Community Association Parking Regulation on Private and Public Streets
It is no secret that parking enforcement is a sensitive issue for homeowner's associations and their boards; and, few issues can compete for the title of “most aggravating” amongst association members. An association's most potent remedy – towing – can lead to frustration, anger and lawsuits. Take, for example, last year's case where a jury awarded $108,000 to a woman who was assaulted by a tow truck operator after the operator attempted to tow a vehicle from the complex and the two got into a nasty fight.1 That was obviously an extreme case, and fortunately parking enforcement and towing do not usually result in an assault. There can, however, be disagreement over what restrictions should be implemented, how they should be enforced, and whether the association has the authority to enforce them.
Most homeowner's associations have CC&Rs and rules which restrict where its members may park, what types of vehicles are permitted to be parked within the development and for how long. Rules generally differ depending on whether it is a condominium project or single-family planned development,2 whether the area is urban or rural, and whether parking is abundant or in demand. Although associations typically have the authority to regulate the private streets within its development, one particularly thorny issue is how and whether an association can enforce parking restrictions on public streets located within the geographic boundaries of a common interest development (CID).
Association Regulation of Private Streets
Some developments consist of private streets which are not open for use by the public and are owned or maintained by the association. Generally, under state law and the governing documents, the association may regulate parking as to both members and non-members in these developments. Typical regulations might restrict the number of allowable vehicles; prohibit or limit commercial or recreational vehicles; and require that vehicles be parked in garages. The association will generally have the authority to enforce those parking restrictions by levying fines, suspending member rights, and by towing.
Association Regulation of Public Streets
Although an association may have authority to enforce parking rules on its private streets, its authority to adopt and enforce internal parking restrictions applicable to public streets within the development is less clear. Public streets, which are those publicly maintained and open for use by the public, are generally the responsible of the government; and, an association may not interfere with that regulation, except to the extent authorized by law.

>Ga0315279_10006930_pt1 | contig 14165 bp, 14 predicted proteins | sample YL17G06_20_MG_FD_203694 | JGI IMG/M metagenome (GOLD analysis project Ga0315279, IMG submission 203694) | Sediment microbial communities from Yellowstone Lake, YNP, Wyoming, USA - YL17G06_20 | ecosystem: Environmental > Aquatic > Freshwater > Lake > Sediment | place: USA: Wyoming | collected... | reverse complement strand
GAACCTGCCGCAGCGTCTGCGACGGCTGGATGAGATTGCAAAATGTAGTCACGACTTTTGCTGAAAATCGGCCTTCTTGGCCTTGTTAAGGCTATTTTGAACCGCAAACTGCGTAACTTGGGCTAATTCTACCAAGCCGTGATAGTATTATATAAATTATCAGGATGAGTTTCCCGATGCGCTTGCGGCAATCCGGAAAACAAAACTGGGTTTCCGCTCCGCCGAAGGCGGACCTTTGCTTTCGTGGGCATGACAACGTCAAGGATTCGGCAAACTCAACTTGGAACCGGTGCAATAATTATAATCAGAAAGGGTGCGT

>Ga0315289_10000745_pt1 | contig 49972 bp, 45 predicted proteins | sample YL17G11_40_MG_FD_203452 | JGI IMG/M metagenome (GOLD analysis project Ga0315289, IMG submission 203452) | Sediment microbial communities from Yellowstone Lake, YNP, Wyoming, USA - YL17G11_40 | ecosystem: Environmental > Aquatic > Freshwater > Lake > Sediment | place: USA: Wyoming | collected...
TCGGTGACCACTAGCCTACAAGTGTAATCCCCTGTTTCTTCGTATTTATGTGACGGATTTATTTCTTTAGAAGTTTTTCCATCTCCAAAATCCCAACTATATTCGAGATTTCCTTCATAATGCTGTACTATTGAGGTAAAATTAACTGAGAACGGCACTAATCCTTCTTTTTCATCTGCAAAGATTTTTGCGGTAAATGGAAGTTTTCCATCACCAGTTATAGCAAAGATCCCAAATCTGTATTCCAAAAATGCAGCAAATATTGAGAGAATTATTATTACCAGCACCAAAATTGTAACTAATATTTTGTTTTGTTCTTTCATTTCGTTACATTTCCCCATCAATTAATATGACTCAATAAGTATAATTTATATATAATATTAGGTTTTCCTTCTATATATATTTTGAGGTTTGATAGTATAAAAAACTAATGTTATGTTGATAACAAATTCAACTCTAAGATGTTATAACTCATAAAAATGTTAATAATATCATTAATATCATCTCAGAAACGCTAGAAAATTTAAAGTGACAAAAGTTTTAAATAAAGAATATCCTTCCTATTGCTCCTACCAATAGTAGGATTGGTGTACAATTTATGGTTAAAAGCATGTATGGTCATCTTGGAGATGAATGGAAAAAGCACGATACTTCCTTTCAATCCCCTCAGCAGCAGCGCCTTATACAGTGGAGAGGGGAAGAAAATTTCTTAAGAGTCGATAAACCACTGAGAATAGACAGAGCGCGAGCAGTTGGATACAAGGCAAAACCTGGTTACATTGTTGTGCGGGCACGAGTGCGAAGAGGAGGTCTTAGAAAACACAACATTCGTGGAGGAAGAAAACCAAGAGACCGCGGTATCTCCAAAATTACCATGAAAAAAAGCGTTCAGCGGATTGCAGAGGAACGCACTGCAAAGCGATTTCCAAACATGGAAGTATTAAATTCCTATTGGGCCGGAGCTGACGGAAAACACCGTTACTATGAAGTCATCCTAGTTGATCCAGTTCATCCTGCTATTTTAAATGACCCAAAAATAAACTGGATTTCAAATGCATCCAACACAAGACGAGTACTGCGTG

Currently, no California statute expressly authorizes (or prohibits) an association from regulating parking on public streets located within the development's geographic boundaries; but, an association has the power to enforce its recorded CC&Rs.3 Owners, by purchasing property subject to such CC&Rs, relinquish certain individual property rights they might otherwise have and accept the risk that an association's discretionary power to enforce restrictions or create new ones may be used in a way that harms the individual owner but benefits the development as a whole.4 Further, associations have a compelling interest in preserving property values through enforcement of the governing documents. How terms are defined in those documents may make a difference in providing an association the authority to regulate the public streets; however, an absence of language specifically granting an association authority over the public streets should not be construed to mean that no authority exists. The governing documents must be considered as a whole and consideration given to the intent of the drafters of the documents.
In addition to the absence of a statute authorizing such regulation, no published California case directly addresses the issue either. At least two out-of-state cases, however, have addressed the issue of a homeowner's association regulating the public streets in its development.5 Both of those cases dealt with the prohibition on parking of commercial vehicles in the development, and the courts concluded that the associations had the power to control its members' use of the public streets within the development. Although these cases do not have precedent in California courts, they perhaps lend some guidance on how a court here might rule. But, because the law in this area is not settled, there is a risk that such enforcement may later be found invalid and the rules unenforceable.